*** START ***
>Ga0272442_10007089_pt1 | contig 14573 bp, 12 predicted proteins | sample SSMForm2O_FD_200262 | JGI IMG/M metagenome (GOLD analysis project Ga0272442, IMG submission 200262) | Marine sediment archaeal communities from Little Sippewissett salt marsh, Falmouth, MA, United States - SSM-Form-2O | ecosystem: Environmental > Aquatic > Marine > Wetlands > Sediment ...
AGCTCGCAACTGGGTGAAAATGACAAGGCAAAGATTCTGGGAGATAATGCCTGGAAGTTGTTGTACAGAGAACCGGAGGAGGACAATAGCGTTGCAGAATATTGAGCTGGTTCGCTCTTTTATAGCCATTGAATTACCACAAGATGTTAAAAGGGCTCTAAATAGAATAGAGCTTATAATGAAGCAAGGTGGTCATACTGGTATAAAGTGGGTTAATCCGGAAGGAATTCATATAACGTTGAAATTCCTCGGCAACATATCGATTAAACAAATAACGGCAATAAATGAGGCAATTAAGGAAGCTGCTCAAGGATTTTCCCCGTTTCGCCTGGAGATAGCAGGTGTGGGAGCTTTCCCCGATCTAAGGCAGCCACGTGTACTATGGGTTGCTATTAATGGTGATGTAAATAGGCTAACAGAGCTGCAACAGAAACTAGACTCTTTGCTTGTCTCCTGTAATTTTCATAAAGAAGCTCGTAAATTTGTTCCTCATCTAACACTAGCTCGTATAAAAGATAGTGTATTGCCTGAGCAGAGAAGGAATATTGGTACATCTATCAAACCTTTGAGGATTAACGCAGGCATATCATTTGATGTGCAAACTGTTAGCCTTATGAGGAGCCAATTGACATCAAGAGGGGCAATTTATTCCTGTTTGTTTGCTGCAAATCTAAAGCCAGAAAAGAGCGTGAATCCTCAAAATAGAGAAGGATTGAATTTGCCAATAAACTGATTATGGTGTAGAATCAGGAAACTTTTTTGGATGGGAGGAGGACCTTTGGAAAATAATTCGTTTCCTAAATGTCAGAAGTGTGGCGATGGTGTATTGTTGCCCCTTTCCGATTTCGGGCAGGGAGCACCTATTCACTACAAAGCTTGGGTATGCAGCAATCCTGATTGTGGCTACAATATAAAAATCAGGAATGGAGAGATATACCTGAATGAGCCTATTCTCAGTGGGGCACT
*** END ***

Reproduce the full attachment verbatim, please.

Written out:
>Ga0272442_10007089_pt1 | contig 14573 bp, 12 predicted proteins | sample SSMForm2O_FD_200262 | JGI IMG/M metagenome (GOLD analysis project Ga0272442, IMG submission 200262) | Marine sediment archaeal communities from Little Sippewissett salt marsh, Falmouth, MA, United States - SSM-Form-2O | ecosystem: Environmental > Aquatic > Marine > Wetlands > Sediment ...
AGCTCGCAACTGGGTGAAAATGACAAGGCAAAGATTCTGGGAGATAATGCCTGGAAGTTGTTGTACAGAGAACCGGAGGAGGACAATAGCGTTGCAGAATATTGAGCTGGTTCGCTCTTTTATAGCCATTGAATTACCACAAGATGTTAAAAGGGCTCTAAATAGAATAGAGCTTATAATGAAGCAAGGTGGTCATACTGGTATAAAGTGGGTTAATCCGGAAGGAATTCATATAACGTTGAAATTCCTCGGCAACATATCGATTAAACAAATAACGGCAATAAATGAGGCAATTAAGGAAGCTGCTCAAGGATTTTCCCCGTTTCGCCTGGAGATAGCAGGTGTGGGAGCTTTCCCCGATCTAAGGCAGCCACGTGTACTATGGGTTGCTATTAATGGTGATGTAAATAGGCTAACAGAGCTGCAACAGAAACTAGACTCTTTGCTTGTCTCCTGTAATTTTCATAAAGAAGCTCGTAAATTTGTTCCTCATCTAACACTAGCTCGTATAAAAGATAGTGTATTGCCTGAGCAGAGAAGGAATATTGGTACATCTATCAAACCTTTGAGGATTAACGCAGGCATATCATTTGATGTGCAAACTGTTAGCCTTATGAGGAGCCAATTGACATCAAGAGGGGCAATTTATTCCTGTTTGTTTGCTGCAAATCTAAAGCCAGAAAAGAGCGTGAATCCTCAAAATAGAGAAGGATTGAATTTGCCAATAAACTGATTATGGTGTAGAATCAGGAAACTTTTTTGGATGGGAGGAGGACCTTTGGAAAATAATTCGTTTCCTAAATGTCAGAAGTGTGGCGATGGTGTATTGTTGCCCCTTTCCGATTTCGGGCAGGGAGCACCTATTCACTACAAAGCTTGGGTATGCAGCAATCCTGATTGTGGCTACAATATAAAAATCAGGAATGGAGAGATATACCTGAATGAGCCTATTCTCAGTGGGGCACT